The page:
Written by Oakes
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Oakes Weekly - July 2, 2009
An unwanted intruder in my Franconian lagerJuly 2, 2009
Vancouver, CANADA -
Don’t get me wrong, I love Franconia. Beer wise, it has been amazing. In addition to the usual German styles and the famous rauchbier (actually hard to come by outside of Schlenkerla) there is one major type of beer. On Ratebeer we call it Zwickel/Keller/Landbier but it could well be called Zwickel/Keller/Land/Ungespundets/Zoigl. Add Lager and Vollbier into the mix, too, if you want. Zwickel is unfiltered beer, no particular style but usually pale and balanced. Kellerbier is similar but hoppier. Landbier basically means “country beer” and thus can mean whatever the brewer wants it to mean. But that usually means something similar to a Zwickel, unless it’s a dark Landbier. Ungespundet is basically another name of Kellerbier (literally, in the case of Mahr’s). Zoigl may mean beer from a communal brewery, but sometimes it just is another reference to country beer. It’s all quite confusing, until you realize that these are relative shades of difference and the beer could in English at least be described as Franconian country lager.
The breweries that make this type of beer are generally small, old and traditional. They often serve just their home village and maybe the surrounding areas. There are parts of this area where a one-day bike ride of maybe 20km would yield three or four days worth of breweries. But behind this paradise is something that greatly concerns me. It’s an old enemy of mine. And it tastes like butter.
The first few times I encountered my nemesis on the Bavarian Summer Tour I felt it was an isolated incident – a brewery here, a beer there. No worries. Recent events have, however, instilled the fear of butter in me. The first was last week, when we walked up to the Mahr’s Keller on Stephansburg. We have long since visited the Mahr’s brewery tap, a killer spot where the barrels of Ungespundet flow freely. The food is great, the crowd vibrant and mixed, the beer fan-freakin-tastic. But it’s in suburbia, which means that not only is it in a boring part of town but it is also a long walk. The Keller, on the other hand, is just ten minutes from our flat in the Altstadt. They serve the U from the barrel, the only place besides the brewery to do so. We were pretty excited. Until the krugs were set down in front of us and the foul stench arose from the foam.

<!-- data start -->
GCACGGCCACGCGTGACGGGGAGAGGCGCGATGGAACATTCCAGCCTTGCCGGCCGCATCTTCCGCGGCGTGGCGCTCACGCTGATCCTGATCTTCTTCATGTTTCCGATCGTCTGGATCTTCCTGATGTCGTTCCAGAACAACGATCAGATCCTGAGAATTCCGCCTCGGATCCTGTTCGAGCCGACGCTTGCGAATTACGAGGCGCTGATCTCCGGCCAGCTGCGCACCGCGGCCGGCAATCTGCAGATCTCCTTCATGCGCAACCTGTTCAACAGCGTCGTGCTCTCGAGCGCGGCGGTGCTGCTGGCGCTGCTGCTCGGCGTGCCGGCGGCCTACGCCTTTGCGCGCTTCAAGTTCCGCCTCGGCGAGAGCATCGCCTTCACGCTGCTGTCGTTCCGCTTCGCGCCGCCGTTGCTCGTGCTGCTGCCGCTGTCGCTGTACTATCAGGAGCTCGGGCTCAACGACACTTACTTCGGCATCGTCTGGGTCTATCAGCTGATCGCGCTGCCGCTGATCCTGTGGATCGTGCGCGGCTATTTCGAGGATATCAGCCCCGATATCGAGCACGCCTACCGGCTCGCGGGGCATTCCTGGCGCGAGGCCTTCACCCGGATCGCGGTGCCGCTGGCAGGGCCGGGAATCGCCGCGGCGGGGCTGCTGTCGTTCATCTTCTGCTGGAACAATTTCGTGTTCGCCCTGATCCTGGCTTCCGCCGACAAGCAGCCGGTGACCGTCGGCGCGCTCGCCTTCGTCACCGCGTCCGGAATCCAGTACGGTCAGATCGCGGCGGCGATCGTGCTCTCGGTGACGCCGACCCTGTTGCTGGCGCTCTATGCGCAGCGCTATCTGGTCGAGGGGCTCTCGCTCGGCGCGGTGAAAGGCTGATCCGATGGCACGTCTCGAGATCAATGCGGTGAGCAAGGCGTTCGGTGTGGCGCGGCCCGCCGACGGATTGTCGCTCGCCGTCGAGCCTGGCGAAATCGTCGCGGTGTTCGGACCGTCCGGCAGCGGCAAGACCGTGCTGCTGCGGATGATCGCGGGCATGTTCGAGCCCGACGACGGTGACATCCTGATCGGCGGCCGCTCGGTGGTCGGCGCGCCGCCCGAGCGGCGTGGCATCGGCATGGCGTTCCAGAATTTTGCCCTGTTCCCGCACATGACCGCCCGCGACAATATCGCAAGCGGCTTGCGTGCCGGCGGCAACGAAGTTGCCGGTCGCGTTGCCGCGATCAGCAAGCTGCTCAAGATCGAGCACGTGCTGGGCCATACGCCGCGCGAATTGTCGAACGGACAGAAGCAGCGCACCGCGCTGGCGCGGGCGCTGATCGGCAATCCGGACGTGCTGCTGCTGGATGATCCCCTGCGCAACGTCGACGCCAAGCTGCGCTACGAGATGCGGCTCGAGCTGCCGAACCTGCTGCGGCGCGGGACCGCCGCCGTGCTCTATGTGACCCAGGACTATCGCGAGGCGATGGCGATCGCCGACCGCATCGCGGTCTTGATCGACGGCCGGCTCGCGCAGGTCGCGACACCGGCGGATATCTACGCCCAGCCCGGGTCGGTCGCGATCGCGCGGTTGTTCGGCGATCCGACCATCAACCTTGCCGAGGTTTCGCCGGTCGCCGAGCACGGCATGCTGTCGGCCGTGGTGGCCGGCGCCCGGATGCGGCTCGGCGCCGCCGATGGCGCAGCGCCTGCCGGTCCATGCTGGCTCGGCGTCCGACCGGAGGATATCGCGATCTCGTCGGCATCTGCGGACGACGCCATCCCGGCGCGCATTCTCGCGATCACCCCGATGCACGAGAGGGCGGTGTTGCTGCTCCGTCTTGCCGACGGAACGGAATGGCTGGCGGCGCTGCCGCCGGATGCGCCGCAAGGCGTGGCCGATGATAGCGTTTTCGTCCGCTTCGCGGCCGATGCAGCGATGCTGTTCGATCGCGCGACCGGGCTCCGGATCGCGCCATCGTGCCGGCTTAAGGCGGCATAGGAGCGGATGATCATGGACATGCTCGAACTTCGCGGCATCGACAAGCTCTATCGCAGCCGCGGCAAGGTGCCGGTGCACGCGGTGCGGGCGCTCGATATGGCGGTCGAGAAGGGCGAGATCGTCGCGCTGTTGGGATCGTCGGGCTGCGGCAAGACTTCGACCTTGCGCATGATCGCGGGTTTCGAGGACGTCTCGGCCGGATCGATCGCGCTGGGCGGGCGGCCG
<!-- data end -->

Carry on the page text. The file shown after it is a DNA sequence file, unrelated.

We’re really close to Klosterbrau, maybe five minutes if we walk slow. So we’ve been there a few times and although I probably like the Pils the best I’m not always in a Pils mood. So today I wanted a Braunbier, probably the third time I’ve done that lately. It was completely undrinkable. I took out my notebook (you can’t leave home without it in Franconia) and none of my previous notes mentioned the vile chemical intrusion I was now smelling. And tasting, of course, with the requisite ropey slick mouthfeel. I’d rather suck back a big pint of Regnitz than take another pull from that mug. Same thing happened with the Ottobier at Stilbruch, too.
Now I’m wondering what the hell is going on. Are these breweries simply lacking in proper sanitation? Even so, they should be testing their product. I think this is it, though. You don’t get this character from busy places at busy times. It seems only when business is slow. This must allow whatever infection is taking place to get hold of the beer and work its evil. Plus, at that point it has been taken out of the hands of brewers. And there is some sort of cultural stigma against sending a beer back. I know German beer is good, but it would be kind of dumb to get a big hubris about it. Plus, it seems like nobody else notices. That’s the thing that knocks me out. At Kloster, everybody was drinking the Braunbier. The customers seem to be genetically immune to drinking movie theater squirt butter.
I’m trying to think of other possibilities. They could all be using the same yeast strain, and just not aging certain batches long enough. I’m not convinced of this, though. These breweries are centuries old. They might have some strain similarity but I would be amazed if they are all the same. We could have a situation, though, where one genetic similarity could show if the same error – such as too much repitching – is repeated often enough, even independently.
But all I have are theories, and probably not even good ones since I’m not a brewer. What I need are answers. Why is Franconian beer either amazing or a butterbomb, with little in between? More specifically, how the heck can the same beer be amazing one week and unfit for human consumption the next? I’m playing Russian roulette over here and it should simply not be that way.
Next week: Some of my flavour favourites.
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